The German navy got in another blow during the Salerno operation when the submarine U-616 torpedoed and sank the destroyer USS Buck (DD-420) south of Capri in the Gulf of Salerno just after midnight on 9 October 1943. Buck apparently detected the U-boat by radar and commenced an attack run to lay a depth charge pattern, when Oberleutnant zur See Siegfried Koitschka fired an acoustic-homing torpedo from his stern tube. (Some sources do not credit U-616 with firing an acoustic torpedo).

The torpedo struck Buck’s starboard bow, followed almost immediately by a massive explosion that blew off the bow and killed almost everyone in the forward section of the ship and on the bridge, including the commanding officer, Lieutenant Commander Millard J. Klein. As the aft section of the ship rolled on its side, and the stern rose toward vertical, crewmen desperately tried to set the depth charges on safe, but were only partially successful. The ship sank in less than four minutes, and soon thereafter the starboard depth charges detonated, killing and wounding many more sailors in the water. There had been no time to send a distress call, so it was many hours before rescue came during daylight. Of Buck’s crew, 168 were killed and 95 survived.

After the sinking, Lieutenant Commander Klein would be awarded a posthumous Navy Cross for a previous engagement on 3 August 1943, when Buck was escorting six Liberty ship transports from Sicily to Algeria, when she depth-charged and forced the Italian submarine Argento (then still on the Germans’ side) to the surface and sank her with gunfire. Buck rescued 45 of Argento’s 49 crewmen. Buck had also previously survived a serious collision at sea with a New Zealand troop transport in the fog off Nova Scotia on 22 August 1942. Buck’s keel had been broken, fantail severed, and seven men lost, but her crew saved her.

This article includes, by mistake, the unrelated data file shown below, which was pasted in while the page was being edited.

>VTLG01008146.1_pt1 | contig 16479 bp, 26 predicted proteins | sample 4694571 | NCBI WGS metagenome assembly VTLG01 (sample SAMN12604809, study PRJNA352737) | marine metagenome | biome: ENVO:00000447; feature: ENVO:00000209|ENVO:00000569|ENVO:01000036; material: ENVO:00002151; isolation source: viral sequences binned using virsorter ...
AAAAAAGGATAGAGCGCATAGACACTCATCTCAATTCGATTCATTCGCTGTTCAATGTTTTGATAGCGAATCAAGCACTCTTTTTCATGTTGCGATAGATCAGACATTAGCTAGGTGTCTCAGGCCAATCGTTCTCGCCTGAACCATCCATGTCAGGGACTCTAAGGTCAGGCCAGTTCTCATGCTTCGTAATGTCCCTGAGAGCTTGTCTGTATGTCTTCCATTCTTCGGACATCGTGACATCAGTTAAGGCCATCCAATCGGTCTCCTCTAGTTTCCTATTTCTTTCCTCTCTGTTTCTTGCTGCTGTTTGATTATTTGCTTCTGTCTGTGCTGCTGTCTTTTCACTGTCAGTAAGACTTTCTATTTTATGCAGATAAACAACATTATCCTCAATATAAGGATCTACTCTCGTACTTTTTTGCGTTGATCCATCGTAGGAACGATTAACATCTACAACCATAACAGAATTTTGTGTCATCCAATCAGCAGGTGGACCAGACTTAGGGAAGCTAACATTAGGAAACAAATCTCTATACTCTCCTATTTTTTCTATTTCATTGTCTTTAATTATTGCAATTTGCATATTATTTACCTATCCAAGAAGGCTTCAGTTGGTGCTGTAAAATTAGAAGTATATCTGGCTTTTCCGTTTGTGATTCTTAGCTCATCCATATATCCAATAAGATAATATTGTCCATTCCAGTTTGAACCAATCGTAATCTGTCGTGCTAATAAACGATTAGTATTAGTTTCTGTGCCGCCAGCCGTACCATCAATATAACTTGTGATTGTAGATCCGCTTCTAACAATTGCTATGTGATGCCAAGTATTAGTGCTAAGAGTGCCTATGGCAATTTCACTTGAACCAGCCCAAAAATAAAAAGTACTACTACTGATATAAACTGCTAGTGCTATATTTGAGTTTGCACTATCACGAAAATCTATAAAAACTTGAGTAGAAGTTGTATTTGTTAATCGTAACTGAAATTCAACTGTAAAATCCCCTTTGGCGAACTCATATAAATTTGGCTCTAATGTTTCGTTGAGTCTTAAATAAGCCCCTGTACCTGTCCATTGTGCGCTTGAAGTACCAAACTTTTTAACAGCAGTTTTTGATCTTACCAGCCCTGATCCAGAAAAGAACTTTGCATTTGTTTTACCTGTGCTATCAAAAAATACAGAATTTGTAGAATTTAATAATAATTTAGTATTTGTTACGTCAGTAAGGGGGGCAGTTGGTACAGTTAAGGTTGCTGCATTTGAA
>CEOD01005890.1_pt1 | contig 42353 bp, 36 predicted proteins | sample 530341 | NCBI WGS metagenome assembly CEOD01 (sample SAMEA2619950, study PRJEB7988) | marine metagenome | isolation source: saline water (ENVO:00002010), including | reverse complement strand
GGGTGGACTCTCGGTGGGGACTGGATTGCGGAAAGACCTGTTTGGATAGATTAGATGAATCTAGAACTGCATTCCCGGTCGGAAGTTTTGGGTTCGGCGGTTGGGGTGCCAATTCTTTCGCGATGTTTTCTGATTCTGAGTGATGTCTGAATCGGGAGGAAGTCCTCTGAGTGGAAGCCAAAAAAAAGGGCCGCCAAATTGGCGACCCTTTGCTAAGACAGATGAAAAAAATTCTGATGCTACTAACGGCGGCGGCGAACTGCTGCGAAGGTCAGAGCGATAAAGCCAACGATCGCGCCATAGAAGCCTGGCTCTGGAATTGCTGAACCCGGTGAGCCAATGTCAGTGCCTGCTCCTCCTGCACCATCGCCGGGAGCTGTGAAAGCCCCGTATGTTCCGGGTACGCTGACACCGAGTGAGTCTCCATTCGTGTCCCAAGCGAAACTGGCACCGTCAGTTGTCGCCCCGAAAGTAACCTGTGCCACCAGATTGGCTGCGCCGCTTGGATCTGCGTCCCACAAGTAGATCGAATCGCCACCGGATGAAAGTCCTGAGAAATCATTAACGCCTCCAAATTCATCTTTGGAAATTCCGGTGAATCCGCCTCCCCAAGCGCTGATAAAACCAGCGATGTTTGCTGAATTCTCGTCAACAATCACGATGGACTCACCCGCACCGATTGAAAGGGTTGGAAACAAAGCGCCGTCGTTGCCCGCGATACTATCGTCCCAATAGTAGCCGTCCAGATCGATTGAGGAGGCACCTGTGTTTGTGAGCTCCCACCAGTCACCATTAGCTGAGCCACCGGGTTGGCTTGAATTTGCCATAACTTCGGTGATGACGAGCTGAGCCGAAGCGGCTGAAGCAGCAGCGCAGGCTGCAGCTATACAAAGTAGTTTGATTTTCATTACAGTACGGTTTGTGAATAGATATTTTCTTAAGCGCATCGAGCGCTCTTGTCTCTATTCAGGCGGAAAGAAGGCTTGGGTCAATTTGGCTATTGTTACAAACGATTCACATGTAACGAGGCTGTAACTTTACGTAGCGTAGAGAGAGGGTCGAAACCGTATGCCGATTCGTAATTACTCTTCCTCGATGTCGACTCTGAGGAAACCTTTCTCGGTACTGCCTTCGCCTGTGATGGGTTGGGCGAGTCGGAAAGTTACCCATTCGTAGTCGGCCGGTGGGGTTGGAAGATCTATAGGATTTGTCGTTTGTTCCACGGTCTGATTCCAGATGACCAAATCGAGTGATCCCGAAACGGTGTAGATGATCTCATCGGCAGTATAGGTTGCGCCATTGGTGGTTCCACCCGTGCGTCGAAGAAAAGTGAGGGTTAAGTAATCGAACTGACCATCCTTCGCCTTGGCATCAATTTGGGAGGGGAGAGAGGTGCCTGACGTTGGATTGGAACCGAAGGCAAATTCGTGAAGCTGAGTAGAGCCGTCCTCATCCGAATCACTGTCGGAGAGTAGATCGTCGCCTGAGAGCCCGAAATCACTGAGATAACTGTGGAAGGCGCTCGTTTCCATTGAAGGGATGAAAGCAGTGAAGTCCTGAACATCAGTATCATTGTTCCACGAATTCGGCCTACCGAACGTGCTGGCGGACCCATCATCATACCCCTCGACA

However, the destroyer USS Ingraham (DD-444), coming to Buck’s aid, collided with the oiler USS Chemung (AO-30) and sank. Ingraham’s depth charges exploded; only 11 of Ingraham’s crew of 208 survived. The Allen M. Sumner–class destroyer (DD-761) was subsequently named Buck, but was completed too late to see combat in World War II, although she earned six battle stars during the Korean War before eventually being transferred to the Brazilian navy. World War II ended before any ship was named for Lieutenant Commander Klein.

And finally, on 13 October, the German submarine U-371 attacked a convoy returning from Salerno to Oran near the coast of eastern Algeria. The destroyer USS Bristol (DD-453) detected the submarine, but was hit ten seconds later by a torpedo, which broke the back of the ship and she quickly sank. Torpedoman’s Mate Third Class Patrick J. Phillips was able to set the depth charges to “safe” before the ship went under, and the ship’s executive officer was credited with conducting an orderly abandon ship which saved many lives (the commanding officer had been seriously wounded by the explosion). Five officers and 47 enlisted men were lost out of her crew of 293.

Including Buck and Bristol, Vice Admiral Hewitt’s initial casualty report listed 296 U.S. Navy sailors killed, 551 missing, and 422 wounded during Operation Avalanche. Almost all of those listed as missing were subsequently declared dead, so over 800 U.S. Navy sailors were killed during the operation, making the invasion of Salerno one of the most costly battles in U.S. Navy history. Three destroyers, Rowan, Buck,and Bristol were lost, and the light cruiser Savannah was severely damaged, but saved. The invasion, however, was a success.

Written by US Navy Admiral Sam Cox

(Sources include: History of U.S. Navy Operations in World War II, Vol. IX, Sicily-Salerno-Anzio, January 1943–June 1944 by Rear Admiral Samuel Eliot Morison; Action Report, Western Naval Task Force, The Sicilian Campaign, Operation “Husky,” July–August 1943,” signed by Vice Admiral H.K. Hewitt, USN, Naval Commander, Western Task Force; History of the U.S. Navy, Vol. Two 1942–1991 by Robert W. Love, Jr.; Sea Power by E.B. Potter; NHHC report, “The U.S. Navy and the Landings at Salerno, Italy, 3-17 September 1943”; and NHHC Dictionary of American Fighting Ships—DANFS—entries for various ships involved.)

Operation Avalanche: The Invasion of Italy, 9 September 1943